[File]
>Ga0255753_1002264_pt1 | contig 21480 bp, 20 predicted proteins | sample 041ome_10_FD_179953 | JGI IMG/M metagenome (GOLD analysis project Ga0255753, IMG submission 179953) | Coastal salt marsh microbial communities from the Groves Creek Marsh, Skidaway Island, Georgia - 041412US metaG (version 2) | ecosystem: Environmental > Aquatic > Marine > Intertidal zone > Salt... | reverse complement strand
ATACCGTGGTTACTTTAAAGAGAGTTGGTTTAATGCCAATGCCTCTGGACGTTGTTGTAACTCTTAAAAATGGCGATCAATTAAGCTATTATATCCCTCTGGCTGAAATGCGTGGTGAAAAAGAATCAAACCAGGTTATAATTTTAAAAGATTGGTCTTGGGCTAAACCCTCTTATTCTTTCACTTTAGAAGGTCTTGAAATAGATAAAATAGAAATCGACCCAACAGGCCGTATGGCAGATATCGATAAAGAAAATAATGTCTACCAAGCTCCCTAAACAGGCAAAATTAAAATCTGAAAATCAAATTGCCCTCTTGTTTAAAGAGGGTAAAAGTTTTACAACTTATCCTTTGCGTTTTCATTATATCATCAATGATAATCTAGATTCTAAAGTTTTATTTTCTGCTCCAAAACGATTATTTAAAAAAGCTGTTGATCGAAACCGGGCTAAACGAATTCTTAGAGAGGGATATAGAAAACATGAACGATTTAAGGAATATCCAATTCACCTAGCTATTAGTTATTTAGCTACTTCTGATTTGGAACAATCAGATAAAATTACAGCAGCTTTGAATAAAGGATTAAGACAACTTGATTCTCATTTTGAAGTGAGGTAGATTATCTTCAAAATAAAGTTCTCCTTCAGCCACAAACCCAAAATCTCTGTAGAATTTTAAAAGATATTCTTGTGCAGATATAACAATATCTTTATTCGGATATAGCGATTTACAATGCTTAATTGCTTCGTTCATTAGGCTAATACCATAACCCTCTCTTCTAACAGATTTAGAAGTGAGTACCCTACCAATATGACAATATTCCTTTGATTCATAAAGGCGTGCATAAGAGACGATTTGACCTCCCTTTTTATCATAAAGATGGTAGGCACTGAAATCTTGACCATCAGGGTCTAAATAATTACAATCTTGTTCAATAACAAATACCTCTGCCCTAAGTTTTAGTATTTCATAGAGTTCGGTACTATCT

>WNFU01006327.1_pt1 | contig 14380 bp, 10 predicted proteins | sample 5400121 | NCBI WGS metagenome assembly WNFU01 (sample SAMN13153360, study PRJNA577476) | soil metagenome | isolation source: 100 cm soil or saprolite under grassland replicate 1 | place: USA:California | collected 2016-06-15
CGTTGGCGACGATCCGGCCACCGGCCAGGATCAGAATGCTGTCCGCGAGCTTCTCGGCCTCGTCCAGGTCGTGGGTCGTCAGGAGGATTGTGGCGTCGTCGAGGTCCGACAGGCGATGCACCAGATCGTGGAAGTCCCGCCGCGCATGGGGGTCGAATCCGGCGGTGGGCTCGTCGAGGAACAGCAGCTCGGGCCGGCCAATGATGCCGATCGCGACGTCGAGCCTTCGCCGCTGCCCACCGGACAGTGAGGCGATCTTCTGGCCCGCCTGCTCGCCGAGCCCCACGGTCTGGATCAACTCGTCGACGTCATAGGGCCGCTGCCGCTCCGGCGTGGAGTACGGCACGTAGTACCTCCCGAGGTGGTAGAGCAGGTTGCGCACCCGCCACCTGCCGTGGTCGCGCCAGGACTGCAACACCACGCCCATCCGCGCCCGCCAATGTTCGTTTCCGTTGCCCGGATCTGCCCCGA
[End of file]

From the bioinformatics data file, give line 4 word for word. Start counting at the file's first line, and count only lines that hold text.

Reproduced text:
CGTTGGCGACGATCCGGCCACCGGCCAGGATCAGAATGCTGTCCGCGAGCTTCTCGGCCTCGTCCAGGTCGTGGGTCGTCAGGAGGATTGTGGCGTCGTCGAGGTCCGACAGGCGATGCACCAGATCGTGGAAGTCCCGCCGCGCATGGGGGTCGAATCCGGCGGTGGGCTCGTCGAGGAACAGCAGCTCGGGCCGGCCAATGATGCCGATCGCGACGTCGAGCCTTCGCCGCTGCCCACCGGACAGTGAGGCGATCTTCTGGCCCGCCTGCTCGCCGAGCCCCACGGTCTGGATCAACTCGTCGACGTCATAGGGCCGCTGCCGCTCCGGCGTGGAGTACGGCACGTAGTACCTCCCGAGGTGGTAGAGCAGGTTGCGCACCCGCCACCTGCCGTGGTCGCGCCAGGACTGCAACACCACGCCCATCCGCGCCCGCCAATGTTCGTTTCCGTTGCCCGGATCTGCCCCGA